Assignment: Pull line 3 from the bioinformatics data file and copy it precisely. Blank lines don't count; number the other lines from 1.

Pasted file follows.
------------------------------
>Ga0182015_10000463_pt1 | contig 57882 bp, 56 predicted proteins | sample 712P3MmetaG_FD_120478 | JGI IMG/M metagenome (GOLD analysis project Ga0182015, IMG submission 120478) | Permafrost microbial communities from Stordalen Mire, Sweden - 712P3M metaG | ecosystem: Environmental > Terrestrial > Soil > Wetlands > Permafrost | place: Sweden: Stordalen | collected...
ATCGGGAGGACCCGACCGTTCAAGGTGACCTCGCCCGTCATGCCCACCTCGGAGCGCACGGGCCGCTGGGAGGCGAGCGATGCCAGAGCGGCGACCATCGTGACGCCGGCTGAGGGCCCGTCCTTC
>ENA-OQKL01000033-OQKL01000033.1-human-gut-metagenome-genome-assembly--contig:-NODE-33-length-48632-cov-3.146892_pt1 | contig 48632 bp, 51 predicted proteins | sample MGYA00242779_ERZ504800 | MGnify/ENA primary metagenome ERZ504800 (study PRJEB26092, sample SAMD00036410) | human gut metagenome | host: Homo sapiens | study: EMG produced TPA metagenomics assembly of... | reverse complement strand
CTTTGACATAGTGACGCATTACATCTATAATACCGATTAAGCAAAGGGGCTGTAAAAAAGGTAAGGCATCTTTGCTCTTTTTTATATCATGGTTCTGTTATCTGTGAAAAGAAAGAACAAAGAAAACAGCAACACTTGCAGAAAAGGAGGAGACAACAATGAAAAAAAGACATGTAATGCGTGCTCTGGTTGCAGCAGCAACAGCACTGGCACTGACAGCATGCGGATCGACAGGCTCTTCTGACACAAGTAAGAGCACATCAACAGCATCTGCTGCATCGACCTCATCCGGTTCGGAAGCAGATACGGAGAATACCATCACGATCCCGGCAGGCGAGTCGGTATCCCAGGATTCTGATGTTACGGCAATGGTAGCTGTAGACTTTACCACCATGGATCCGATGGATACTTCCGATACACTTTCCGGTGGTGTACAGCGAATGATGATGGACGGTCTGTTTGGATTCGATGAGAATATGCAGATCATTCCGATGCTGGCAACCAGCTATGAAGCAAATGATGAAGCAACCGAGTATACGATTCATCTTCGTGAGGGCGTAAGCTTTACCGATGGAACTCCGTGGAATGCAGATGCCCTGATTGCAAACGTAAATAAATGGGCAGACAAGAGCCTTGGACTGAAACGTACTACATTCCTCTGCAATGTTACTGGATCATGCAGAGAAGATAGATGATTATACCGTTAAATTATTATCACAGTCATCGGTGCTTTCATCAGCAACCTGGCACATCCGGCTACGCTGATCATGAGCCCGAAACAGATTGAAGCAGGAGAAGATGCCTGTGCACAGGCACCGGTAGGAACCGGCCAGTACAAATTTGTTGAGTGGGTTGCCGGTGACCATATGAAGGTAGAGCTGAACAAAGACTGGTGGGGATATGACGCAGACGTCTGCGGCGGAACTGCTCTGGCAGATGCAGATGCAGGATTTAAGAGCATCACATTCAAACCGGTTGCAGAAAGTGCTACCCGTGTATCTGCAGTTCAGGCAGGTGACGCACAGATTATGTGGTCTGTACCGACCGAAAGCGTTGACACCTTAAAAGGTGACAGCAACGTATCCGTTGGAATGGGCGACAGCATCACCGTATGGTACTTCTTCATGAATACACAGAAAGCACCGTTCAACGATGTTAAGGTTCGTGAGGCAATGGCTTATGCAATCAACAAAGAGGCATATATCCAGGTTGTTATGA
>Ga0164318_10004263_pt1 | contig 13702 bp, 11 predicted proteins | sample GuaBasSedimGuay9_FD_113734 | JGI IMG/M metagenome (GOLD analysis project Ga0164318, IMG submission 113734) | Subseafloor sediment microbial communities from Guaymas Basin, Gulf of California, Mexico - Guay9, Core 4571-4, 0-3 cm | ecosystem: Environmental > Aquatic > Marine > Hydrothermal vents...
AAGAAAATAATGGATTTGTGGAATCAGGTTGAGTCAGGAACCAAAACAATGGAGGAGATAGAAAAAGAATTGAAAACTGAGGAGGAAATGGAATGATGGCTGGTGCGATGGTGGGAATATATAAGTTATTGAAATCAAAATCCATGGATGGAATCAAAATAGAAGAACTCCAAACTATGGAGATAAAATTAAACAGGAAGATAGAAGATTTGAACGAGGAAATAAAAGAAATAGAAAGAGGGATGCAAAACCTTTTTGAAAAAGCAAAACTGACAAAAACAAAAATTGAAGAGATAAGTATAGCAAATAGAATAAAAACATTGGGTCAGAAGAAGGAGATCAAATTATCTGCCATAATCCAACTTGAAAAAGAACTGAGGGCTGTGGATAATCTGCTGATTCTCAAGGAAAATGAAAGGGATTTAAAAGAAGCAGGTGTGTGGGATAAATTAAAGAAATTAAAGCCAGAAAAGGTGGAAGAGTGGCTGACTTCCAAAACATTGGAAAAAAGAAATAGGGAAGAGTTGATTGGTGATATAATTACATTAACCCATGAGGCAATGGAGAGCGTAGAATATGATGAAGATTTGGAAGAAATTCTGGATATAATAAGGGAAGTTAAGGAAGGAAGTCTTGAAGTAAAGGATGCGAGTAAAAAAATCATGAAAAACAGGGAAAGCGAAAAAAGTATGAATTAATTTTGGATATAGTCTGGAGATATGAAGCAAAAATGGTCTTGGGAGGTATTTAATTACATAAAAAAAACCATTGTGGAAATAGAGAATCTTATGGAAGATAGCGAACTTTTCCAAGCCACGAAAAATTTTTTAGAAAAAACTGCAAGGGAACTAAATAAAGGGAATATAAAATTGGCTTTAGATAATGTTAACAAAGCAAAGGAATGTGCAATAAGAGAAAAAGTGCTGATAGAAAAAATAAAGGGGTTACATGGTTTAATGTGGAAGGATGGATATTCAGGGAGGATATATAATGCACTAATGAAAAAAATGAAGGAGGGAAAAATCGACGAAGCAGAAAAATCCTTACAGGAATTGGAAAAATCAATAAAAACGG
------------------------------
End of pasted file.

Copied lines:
>ENA-OQKL01000033-OQKL01000033.1-human-gut-metagenome-genome-assembly--contig:-NODE-33-length-48632-cov-3.146892_pt1 | contig 48632 bp, 51 predicted proteins | sample MGYA00242779_ERZ504800 | MGnify/ENA primary metagenome ERZ504800 (study PRJEB26092, sample SAMD00036410) | human gut metagenome | host: Homo sapiens | study: EMG produced TPA metagenomics assembly of... | reverse complement strand